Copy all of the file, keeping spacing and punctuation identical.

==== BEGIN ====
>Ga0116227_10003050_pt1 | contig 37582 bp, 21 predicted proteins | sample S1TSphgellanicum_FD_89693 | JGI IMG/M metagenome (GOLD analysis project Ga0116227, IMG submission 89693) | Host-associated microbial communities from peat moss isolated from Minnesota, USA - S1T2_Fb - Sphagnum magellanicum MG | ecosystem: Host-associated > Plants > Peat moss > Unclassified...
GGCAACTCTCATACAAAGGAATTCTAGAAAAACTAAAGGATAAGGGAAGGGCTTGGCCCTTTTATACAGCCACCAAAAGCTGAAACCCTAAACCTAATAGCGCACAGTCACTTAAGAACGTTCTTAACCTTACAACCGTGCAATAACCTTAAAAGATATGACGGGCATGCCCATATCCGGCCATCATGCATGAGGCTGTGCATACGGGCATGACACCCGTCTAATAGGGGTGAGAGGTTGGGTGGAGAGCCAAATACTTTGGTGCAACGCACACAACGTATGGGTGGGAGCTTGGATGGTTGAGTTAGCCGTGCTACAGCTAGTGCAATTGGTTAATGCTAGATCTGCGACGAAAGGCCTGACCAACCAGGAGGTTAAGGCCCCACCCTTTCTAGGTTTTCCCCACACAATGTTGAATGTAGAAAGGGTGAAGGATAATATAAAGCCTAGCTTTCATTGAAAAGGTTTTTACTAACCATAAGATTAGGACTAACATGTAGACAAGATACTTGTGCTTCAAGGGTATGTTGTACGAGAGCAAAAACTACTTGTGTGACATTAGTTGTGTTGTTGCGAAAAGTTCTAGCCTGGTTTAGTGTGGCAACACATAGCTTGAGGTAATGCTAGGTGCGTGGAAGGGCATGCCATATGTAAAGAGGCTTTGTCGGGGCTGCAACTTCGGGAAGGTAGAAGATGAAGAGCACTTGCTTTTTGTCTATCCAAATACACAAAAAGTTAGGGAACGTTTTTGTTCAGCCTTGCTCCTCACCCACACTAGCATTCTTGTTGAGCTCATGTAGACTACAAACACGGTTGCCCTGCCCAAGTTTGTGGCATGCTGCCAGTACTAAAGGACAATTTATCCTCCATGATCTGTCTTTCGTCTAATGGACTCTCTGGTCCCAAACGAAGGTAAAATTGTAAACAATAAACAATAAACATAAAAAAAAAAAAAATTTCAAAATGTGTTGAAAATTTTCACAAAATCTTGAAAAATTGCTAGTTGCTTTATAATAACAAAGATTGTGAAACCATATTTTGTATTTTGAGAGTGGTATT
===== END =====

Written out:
>Ga0116227_10003050_pt1 | contig 37582 bp, 21 predicted proteins | sample S1TSphgellanicum_FD_89693 | JGI IMG/M metagenome (GOLD analysis project Ga0116227, IMG submission 89693) | Host-associated microbial communities from peat moss isolated from Minnesota, USA - S1T2_Fb - Sphagnum magellanicum MG | ecosystem: Host-associated > Plants > Peat moss > Unclassified...
GGCAACTCTCATACAAAGGAATTCTAGAAAAACTAAAGGATAAGGGAAGGGCTTGGCCCTTTTATACAGCCACCAAAAGCTGAAACCCTAAACCTAATAGCGCACAGTCACTTAAGAACGTTCTTAACCTTACAACCGTGCAATAACCTTAAAAGATATGACGGGCATGCCCATATCCGGCCATCATGCATGAGGCTGTGCATACGGGCATGACACCCGTCTAATAGGGGTGAGAGGTTGGGTGGAGAGCCAAATACTTTGGTGCAACGCACACAACGTATGGGTGGGAGCTTGGATGGTTGAGTTAGCCGTGCTACAGCTAGTGCAATTGGTTAATGCTAGATCTGCGACGAAAGGCCTGACCAACCAGGAGGTTAAGGCCCCACCCTTTCTAGGTTTTCCCCACACAATGTTGAATGTAGAAAGGGTGAAGGATAATATAAAGCCTAGCTTTCATTGAAAAGGTTTTTACTAACCATAAGATTAGGACTAACATGTAGACAAGATACTTGTGCTTCAAGGGTATGTTGTACGAGAGCAAAAACTACTTGTGTGACATTAGTTGTGTTGTTGCGAAAAGTTCTAGCCTGGTTTAGTGTGGCAACACATAGCTTGAGGTAATGCTAGGTGCGTGGAAGGGCATGCCATATGTAAAGAGGCTTTGTCGGGGCTGCAACTTCGGGAAGGTAGAAGATGAAGAGCACTTGCTTTTTGTCTATCCAAATACACAAAAAGTTAGGGAACGTTTTTGTTCAGCCTTGCTCCTCACCCACACTAGCATTCTTGTTGAGCTCATGTAGACTACAAACACGGTTGCCCTGCCCAAGTTTGTGGCATGCTGCCAGTACTAAAGGACAATTTATCCTCCATGATCTGTCTTTCGTCTAATGGACTCTCTGGTCCCAAACGAAGGTAAAATTGTAAACAATAAACAATAAACATAAAAAAAAAAAAAATTTCAAAATGTGTTGAAAATTTTCACAAAATCTTGAAAAATTGCTAGTTGCTTTATAATAACAAAGATTGTGAAACCATATTTTGTATTTTGAGAGTGGTATT